Fox Sports details 5G livestreaming trial with AT&T, Ericsson at U.S. Open

Fox Sports and Fox Innovation Lab, alongside AT&T, Ericsson and Intel, are offering up some details on their 5G livestreaming trial from the U.S. Open in June.

To demonstrate how use mmWave 5G cellular technology can be used to stream 4K video for nationwide broadcasts—in this case a golf tournament—AT&T provided the required spectrum; Ericsson provided the 5G network equipment and 4K video encoder and decoder; and Intel supplied its Mobile Trial Platform, working as the 5G modem.

“The collaboration with Fox Sports, AT&T and Ericsson to ‘unplug the wires’ at the U.S. Open Golf Tournament and broadcast the golf action on DirecTV is just an example of what can be achieved with mmWave spectrum for extreme capacity and throughput,” said Asha Keddy, vice president and general manager of Next Generation and Standards at Intel, in a statement.

For the trial, the companies placed 4K cameras around the green and tee box on the 7th hole of the 2018 U.S. Open at Shinnecock Hills in New York. The objective was to show that 5G could be used to send large 4K video files with no detectible delays (latency) and no degradation to video quality transmitting at very high speeds (throughput).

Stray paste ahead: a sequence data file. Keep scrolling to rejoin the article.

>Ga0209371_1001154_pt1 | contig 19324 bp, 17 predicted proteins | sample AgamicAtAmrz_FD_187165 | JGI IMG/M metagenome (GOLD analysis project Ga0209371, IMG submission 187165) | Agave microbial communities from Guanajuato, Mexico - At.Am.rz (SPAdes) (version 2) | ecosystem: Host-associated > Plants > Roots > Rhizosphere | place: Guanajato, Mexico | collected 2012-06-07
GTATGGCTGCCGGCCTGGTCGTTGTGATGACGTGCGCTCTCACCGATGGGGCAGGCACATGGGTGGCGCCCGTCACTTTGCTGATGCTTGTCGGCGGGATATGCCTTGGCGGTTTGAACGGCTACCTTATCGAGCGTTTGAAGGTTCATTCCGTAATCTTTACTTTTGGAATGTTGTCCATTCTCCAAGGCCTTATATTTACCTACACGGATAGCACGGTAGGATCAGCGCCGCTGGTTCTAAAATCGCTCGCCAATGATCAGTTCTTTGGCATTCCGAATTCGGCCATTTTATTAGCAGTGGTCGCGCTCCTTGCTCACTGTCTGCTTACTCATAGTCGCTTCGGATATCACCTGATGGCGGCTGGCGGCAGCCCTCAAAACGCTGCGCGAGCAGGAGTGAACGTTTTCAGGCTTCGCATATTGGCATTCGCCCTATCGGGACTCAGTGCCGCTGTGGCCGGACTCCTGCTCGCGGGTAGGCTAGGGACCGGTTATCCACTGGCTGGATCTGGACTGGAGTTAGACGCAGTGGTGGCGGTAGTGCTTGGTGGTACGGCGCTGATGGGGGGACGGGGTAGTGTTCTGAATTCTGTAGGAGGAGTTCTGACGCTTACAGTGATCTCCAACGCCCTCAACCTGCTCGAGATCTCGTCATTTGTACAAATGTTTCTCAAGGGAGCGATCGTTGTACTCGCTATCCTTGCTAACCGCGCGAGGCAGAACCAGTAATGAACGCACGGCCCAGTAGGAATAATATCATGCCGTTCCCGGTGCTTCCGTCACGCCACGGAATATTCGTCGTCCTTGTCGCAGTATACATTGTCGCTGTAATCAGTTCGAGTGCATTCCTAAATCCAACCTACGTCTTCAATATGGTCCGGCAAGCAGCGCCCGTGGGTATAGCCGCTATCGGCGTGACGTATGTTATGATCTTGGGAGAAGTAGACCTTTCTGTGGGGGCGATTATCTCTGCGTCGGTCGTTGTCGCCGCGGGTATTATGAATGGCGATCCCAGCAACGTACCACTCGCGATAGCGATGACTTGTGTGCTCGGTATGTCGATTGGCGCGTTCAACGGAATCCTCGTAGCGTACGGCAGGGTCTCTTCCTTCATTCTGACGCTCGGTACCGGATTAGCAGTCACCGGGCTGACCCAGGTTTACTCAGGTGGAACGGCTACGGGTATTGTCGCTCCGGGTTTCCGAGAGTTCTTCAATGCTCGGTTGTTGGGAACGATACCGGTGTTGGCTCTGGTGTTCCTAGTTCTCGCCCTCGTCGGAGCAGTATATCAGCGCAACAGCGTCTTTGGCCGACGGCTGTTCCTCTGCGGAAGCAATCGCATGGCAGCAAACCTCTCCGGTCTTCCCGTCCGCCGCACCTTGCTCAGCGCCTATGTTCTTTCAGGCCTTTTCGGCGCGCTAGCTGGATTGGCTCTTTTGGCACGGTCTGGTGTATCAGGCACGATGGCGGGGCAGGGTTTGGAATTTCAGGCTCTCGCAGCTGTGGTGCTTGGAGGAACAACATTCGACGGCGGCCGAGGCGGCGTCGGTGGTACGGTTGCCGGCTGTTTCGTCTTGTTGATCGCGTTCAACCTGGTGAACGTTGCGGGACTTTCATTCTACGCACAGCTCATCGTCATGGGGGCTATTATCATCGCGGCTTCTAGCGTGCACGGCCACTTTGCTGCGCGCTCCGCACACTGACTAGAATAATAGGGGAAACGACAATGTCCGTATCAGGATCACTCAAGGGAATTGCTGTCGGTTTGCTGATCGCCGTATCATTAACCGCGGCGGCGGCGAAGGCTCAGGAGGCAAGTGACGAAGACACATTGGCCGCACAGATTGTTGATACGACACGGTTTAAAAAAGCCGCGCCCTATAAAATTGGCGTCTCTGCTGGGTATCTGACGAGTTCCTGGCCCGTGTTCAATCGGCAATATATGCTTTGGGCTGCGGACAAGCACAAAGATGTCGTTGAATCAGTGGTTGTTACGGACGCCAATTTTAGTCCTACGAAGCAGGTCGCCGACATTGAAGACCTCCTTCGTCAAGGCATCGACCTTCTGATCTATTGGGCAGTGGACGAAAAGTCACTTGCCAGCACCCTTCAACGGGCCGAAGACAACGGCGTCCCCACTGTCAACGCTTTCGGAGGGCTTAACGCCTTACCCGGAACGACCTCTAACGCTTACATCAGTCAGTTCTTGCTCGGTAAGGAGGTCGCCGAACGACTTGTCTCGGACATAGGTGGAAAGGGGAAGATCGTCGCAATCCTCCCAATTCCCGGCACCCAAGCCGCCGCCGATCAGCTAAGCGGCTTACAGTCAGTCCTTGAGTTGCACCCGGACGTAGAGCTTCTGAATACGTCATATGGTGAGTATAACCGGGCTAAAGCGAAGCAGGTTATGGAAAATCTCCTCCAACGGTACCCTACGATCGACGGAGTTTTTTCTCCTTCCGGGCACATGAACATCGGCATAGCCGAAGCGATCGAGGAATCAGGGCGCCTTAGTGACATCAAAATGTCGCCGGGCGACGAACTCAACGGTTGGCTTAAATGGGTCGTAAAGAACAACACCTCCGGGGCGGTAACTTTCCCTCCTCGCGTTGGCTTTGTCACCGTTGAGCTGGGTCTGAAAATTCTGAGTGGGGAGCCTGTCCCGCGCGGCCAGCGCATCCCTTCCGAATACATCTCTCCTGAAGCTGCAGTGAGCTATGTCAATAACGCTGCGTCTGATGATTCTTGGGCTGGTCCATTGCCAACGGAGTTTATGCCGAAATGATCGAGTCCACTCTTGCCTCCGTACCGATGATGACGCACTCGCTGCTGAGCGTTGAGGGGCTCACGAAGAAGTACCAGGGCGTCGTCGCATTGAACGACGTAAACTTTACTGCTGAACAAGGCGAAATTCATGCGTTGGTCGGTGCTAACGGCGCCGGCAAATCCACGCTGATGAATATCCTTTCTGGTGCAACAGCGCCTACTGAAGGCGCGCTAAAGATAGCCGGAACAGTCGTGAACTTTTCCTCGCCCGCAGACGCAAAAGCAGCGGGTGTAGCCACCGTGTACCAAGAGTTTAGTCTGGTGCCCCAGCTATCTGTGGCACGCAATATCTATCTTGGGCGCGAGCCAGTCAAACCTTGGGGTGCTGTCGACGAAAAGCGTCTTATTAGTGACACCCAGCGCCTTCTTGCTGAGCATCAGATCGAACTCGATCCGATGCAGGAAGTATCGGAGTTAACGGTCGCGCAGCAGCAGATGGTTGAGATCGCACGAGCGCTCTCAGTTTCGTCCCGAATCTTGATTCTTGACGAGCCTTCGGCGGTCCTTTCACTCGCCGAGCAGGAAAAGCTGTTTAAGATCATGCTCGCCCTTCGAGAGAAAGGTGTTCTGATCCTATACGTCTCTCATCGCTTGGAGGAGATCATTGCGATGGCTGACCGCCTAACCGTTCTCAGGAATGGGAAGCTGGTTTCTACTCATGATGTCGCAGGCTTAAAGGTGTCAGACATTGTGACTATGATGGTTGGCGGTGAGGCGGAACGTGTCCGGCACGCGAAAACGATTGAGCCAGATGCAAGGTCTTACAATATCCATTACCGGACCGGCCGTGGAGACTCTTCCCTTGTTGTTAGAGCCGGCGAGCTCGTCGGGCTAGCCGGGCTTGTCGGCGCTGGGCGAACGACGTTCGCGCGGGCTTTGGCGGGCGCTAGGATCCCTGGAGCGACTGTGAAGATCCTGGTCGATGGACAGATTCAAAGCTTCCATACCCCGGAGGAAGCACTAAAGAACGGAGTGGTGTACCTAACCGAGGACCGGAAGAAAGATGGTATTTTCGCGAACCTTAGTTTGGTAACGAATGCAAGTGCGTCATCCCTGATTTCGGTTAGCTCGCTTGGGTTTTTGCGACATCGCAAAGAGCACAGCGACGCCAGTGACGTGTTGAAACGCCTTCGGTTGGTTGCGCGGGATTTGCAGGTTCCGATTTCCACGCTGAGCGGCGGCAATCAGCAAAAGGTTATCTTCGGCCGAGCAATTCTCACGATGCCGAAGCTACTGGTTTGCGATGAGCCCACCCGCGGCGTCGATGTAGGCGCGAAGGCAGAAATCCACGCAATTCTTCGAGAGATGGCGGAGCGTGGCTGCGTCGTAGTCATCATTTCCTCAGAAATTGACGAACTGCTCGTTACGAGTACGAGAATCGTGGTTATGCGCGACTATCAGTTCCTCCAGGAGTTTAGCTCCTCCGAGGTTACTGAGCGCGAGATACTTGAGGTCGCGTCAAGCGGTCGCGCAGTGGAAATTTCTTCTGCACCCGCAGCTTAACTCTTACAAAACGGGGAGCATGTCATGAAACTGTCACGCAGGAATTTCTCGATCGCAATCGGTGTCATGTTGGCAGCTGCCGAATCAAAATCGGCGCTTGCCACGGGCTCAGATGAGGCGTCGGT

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The companies said 5G uplink speeds during the trial exceeded the necessary throughput rates. Typically, delivery of encoded 4K video feeds requires data rates of 60 to 80 Mbps. The 5G trial network at the U.S. Open demonstrated sustained uplink speeds of over 300 Mbps throughout the entire event.

In addition, the 5G delivery latency levels during the event were under 10 milliseconds.

The trial used Ericsson’s New Radio network configuration with massive multiple input multiple output (MIMO) antennas and Lean Design. That configuration helped extend the coverage, reduced the noise from other transmissions, required less power consumption and produced higher throughput.

On top of meeting or exceeding performance levels of current fiber-based broadcast network technologies, the 5G trial showed ways that broadcasters can save money during remote live event coverage. The study said that savings could be gained by reducing the size of on-site operations including technical staff, cabling, fiber install and deinstall, antennae placements, and set-up costs. The companies said that the length of time needed for set-up and tear-down would also be reduced. In all, analysis of the U.S. Open case study showed that a 5G cellular system can produce an anticipated minimum savings of 34% over current methods.